Throughout the first year of this campaign, against all predictions to the contrary, we saw how hungry the American people were for this message of unity. Despite the temptation to view my candidacy through a purely racial lens, we won commanding victories in states with some of the whitest populations in the country. In South Carolina, where the Confederate Flag still flies, we built a powerful coalition of African Americans and white Americans.

This is not to say that race has not been an issue in the campaign. At various stages in the campaign, some commentators have deemed me either “too black” or “not black enough.” We saw racial tensions bubble to the surface during the week before the South Carolina primary. The press has scoured every exit poll for the latest evidence of racial polarization, not just in terms of white and black, but black and brown as well.

And yet, it has only been in the last couple of weeks that the discussion of race in this campaign has taken a particularly divisive turn.

On one end of the spectrum, we’ve heard the implication that my candidacy is somehow an exercise in affirmative action; that it’s based solely on the desire of wide-eyed liberals to purchase racial reconciliation on the cheap. On the other end, we’ve heard my former pastor, Reverend Jeremiah Wright, use incendiary language to express views that have the potential not only to widen the racial divide, but views that denigrate both the greatness and the goodness of our nation; that rightly offend white and black alike.

I have already condemned, in unequivocal terms, the statements of Reverend Wright that have caused such controversy and in some cases pain For some, nagging questions remain.

Did I know him to be an occasionally fierce critic of American domestic and foreign policy? Of course. Did I ever hear him make remarks that could be considered controversial while I sat in the church? Yes. Did I strongly disagree with many of his political views? Absolutely – just as I’m sure many of you have heard remarks from your pastors, priests, or rabbis with which you strongly disagreed.


I thought he laid it all out in that speech. He didn't hold anything back. Hopefully, this will launch a much needed honest national dialogue about racial divisiveness. His perspective is so uniquely qualified due to his geneaology.

God is soveriegn and HE will provide a Ram in the bush.... He is an on time God. This is disappointing ( the attacks )but nothing to be alarmed by, Our God did not bring Rev this far to leave him, but rather continue to lead him. The old folks having a saying " ... While you trying to dig a hole for someone else, watch how the land levels out underneath your feet!" I am going to continue to trust in God, and depend upon His word, HE has NEVER failed me (us) yet !! ! ! For those who do not live on the surface of life this is the best thing that could have happened. For these people, whose intellect abounds; will research this further until they uncover the truth. Amen.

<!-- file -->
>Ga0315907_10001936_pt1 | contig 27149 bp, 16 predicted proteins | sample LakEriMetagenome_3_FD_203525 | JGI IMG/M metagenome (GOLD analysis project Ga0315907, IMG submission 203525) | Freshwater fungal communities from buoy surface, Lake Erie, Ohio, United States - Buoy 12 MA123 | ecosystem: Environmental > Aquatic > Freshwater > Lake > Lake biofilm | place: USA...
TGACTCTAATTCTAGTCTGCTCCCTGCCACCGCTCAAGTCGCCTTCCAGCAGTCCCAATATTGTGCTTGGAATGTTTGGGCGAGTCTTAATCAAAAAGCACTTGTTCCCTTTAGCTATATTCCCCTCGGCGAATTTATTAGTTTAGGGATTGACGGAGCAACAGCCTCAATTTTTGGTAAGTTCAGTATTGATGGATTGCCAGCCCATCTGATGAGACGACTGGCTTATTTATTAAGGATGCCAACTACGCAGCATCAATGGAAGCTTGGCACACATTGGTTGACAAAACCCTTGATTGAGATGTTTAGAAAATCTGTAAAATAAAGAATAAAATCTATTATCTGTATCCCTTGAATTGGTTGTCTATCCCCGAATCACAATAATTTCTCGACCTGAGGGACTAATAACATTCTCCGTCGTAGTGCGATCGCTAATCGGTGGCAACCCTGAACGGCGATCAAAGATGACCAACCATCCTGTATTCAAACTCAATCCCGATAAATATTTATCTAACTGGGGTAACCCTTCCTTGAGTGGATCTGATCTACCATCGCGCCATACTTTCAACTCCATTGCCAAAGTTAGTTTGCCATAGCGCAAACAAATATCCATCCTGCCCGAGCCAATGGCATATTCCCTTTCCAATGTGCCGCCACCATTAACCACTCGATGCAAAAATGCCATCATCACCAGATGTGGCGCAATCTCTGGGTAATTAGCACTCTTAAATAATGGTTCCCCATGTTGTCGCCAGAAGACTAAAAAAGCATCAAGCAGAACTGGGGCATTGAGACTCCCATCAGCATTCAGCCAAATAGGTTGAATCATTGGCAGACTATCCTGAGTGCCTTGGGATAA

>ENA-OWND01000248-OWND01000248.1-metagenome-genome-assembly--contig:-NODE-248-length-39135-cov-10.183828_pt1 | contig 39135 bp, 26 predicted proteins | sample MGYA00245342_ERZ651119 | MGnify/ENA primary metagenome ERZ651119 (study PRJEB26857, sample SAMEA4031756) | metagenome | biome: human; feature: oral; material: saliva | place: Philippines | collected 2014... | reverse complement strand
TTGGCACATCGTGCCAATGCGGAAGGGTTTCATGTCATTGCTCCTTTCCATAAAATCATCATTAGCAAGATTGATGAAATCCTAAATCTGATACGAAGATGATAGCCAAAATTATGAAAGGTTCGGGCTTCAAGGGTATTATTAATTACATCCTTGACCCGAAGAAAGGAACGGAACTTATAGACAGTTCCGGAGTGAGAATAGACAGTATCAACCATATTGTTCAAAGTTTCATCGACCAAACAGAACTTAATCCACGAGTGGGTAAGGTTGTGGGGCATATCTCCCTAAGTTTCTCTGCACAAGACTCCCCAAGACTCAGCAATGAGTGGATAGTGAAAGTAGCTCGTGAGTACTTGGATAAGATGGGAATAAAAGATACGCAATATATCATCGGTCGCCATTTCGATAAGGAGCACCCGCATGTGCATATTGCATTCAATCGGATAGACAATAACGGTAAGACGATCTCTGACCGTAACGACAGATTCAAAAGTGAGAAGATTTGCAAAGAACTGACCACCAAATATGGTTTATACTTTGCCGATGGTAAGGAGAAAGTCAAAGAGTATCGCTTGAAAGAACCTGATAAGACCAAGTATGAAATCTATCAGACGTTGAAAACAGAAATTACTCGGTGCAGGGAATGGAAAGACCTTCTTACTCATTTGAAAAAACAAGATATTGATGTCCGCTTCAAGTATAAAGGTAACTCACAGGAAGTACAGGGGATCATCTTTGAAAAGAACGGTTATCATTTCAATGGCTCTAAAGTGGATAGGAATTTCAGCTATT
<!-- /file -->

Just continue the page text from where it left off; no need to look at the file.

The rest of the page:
Its interesting how this whole issue has come full circle since Barack first ran for Congress against Bobby Rush. In those days, the black community repudiated Mr. Obama for a number of reasons, and he was soundly beaten by Mr. Rush. I believe Mr. Obama is fully aware of Pastor Wright's philosophy, attitudes, and positions, and has been for years. Further, Mr. Obama used Pastor Wright to obtain credibility in the black community. As Pastor Wright once said, the chickens are coming home to roost. But for Jack Ryan's "moral turpitude" problem during the senatorial race, and the ridiculous decision by the Illinois Republican party to import Alan Keyes, we may have been spared the illusion that is Mr. Obama. His change agent message is compelling, but empty. How has he "changed" Illinois or Chicago political corruption? He had an opportunity to support change in the run up to the election for County Board President. And who did he endorse? Todd Stroger. Yep, thats change we can all embrace.

It is unfair that Obama has to justify his allegiance to either his church or the world. I have thought back to the very first time I voted and I clearly do no remember the issue of religion being brought up at all in President's Carter, Regan, Bush Sr., Clinton or Bush Jr. Now, because Obama is considered black (no matter his heritage) and is a believer of faith, some "People" have the audacity to suggest that disassociate himself from his Church! Shame on all the hypocrites of the world! Maybe if Bush Jr. had some religion, so many of our soldiers wouldn't be dead now.

Absolutely – just as I’m sure many of you have heard remarks from your pastors, priests, or rabbis with which you strongly disagreed.

It is foolish for Obama to make such an assumption on the record, especially when he is trying to justify himself out of a mess.

It has been a long time since I have listened to a sermon, but from what I remember, the congregations that I was a part of always expected the ministers to preach about things that we agreed with. The few times that that didn't happen, the ministers were asked to resign from their positions at the church.